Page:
Comparing Cognitive Scales in the MUSTARDD-PD Study
Research Grant, 2011
Some people with Parkinsonís may develop dementia during their disease course. Being able to detect problems with mental function at an early stage, to monitor and to reliably detect treatment benefits relies critically upon the use of scales. As things stand, there are several scales that record cognitive impairments, but researchers do not know which is best, since they have not been tested against each other. This study aims to comprehensively address this shortfall in knowledge.
The Scales Assessment Study will take advantage of a funded drug trial poised to start early 2012 in the United Kingdom. This study, MUSTARDD-PD, will compare a treatment called donepezil against placebo in 500 people with Parkinsonís and mild dementia. There are 22 sites in the UK signed up to participate in MUSTARDD-PD. The Scales Assessment Study will be nested within the protocol, adding four additional scales to those already measuring outcomes in MUSTARDD-PD. Scale performance will be judged against a composite measure, which takes into account how the study participant is doing as compared with their entry into the study. Although long-term, this study promises to provide a comprehensive comparative scale assessment.
Relevance to Diagnosis/Treatment of Parkinsonís Disease:
This study will inform the scientific community of the optimal scale to use in monitoring cognitive performance over time and assessing response to drug interventions. As such, it is likely to have world-wide impact as the findings will have widespread utility and be globally disseminated.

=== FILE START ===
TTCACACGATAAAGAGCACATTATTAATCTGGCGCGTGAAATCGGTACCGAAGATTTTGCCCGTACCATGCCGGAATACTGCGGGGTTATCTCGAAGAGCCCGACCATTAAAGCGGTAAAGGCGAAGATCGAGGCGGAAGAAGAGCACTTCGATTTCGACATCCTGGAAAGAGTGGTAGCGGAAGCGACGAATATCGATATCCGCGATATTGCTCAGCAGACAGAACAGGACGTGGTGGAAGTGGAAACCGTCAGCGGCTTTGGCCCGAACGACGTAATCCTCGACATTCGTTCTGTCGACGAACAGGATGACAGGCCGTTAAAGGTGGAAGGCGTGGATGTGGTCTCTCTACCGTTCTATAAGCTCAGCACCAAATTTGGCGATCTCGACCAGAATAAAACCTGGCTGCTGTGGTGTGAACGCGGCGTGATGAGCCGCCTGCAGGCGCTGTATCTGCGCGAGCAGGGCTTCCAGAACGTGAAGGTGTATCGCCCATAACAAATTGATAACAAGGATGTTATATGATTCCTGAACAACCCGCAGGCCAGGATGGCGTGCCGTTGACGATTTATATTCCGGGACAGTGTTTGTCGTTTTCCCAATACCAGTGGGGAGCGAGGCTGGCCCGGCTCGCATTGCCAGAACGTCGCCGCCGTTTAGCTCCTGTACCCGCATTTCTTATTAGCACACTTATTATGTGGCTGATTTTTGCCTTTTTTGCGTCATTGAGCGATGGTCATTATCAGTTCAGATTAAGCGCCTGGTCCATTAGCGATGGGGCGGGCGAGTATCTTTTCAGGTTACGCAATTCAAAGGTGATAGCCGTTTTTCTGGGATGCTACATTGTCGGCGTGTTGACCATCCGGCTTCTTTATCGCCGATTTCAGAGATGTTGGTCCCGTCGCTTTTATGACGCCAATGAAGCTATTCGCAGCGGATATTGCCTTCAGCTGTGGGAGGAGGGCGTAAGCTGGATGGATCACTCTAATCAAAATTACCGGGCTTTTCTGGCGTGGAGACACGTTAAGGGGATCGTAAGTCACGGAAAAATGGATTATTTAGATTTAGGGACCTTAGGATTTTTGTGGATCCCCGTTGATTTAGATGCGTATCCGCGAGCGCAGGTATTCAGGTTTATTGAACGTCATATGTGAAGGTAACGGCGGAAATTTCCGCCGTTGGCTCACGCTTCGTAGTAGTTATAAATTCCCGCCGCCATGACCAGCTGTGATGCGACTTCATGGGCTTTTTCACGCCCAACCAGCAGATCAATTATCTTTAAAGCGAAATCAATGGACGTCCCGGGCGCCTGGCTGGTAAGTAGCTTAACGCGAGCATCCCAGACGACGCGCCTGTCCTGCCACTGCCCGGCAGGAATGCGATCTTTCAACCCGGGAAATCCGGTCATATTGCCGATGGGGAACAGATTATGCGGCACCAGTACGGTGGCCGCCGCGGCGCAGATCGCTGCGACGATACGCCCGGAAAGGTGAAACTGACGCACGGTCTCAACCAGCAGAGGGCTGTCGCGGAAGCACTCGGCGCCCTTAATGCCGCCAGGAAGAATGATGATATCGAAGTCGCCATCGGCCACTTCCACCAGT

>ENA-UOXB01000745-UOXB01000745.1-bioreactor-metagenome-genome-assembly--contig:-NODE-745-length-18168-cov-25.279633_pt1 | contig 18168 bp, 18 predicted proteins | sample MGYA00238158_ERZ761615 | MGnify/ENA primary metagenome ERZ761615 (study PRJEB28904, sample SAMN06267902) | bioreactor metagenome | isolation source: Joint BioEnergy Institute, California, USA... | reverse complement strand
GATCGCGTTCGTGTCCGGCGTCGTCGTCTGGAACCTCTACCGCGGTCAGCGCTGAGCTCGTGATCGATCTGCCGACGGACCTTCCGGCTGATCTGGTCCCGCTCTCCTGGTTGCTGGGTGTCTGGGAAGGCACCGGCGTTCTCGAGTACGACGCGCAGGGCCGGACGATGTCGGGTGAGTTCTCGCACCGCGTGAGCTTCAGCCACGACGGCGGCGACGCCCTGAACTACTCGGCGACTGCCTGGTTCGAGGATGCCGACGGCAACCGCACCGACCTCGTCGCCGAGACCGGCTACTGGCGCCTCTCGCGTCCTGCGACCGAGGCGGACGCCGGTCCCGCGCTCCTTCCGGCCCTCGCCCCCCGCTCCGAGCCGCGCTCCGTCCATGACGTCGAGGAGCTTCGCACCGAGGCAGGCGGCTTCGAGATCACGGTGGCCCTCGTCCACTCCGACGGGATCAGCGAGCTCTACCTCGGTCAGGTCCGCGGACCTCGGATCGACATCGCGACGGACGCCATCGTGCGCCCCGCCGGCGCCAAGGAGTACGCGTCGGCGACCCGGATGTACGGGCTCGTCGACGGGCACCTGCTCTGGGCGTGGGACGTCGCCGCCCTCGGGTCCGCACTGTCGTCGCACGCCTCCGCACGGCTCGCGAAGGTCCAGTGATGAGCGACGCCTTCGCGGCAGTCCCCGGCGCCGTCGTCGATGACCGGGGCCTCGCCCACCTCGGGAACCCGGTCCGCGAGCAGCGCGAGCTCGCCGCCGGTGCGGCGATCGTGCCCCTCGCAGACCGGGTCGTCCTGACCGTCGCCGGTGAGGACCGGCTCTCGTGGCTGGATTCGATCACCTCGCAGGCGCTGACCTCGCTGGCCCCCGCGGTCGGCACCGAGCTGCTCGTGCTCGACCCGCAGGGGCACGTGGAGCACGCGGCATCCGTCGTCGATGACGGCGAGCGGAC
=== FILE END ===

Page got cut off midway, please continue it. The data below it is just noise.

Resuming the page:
Knowing which scale is most able to detect changes in cognitive function with time and able to pick up treatment effects is of huge importance when planning clinical studies and trials. Additionally, researchers will establish the ďminimal clinically important changeĒ for the best performing instrument: In other words, the numbers have changed, but does it matter to the patient? They will also compare scale performance against changes in patient (and carer) quality of life to provide a further measure of clinical significance.
*This study has been terminated and is no longer recruiting subjects*
Professor of Movement Disorder Neurology at Institute for Ageing and Health, Newcastle University
Professor of Psychiatry at Perelman School of Medicine, University of Pennsylvania
Location: Philadelphia, Pennsylvania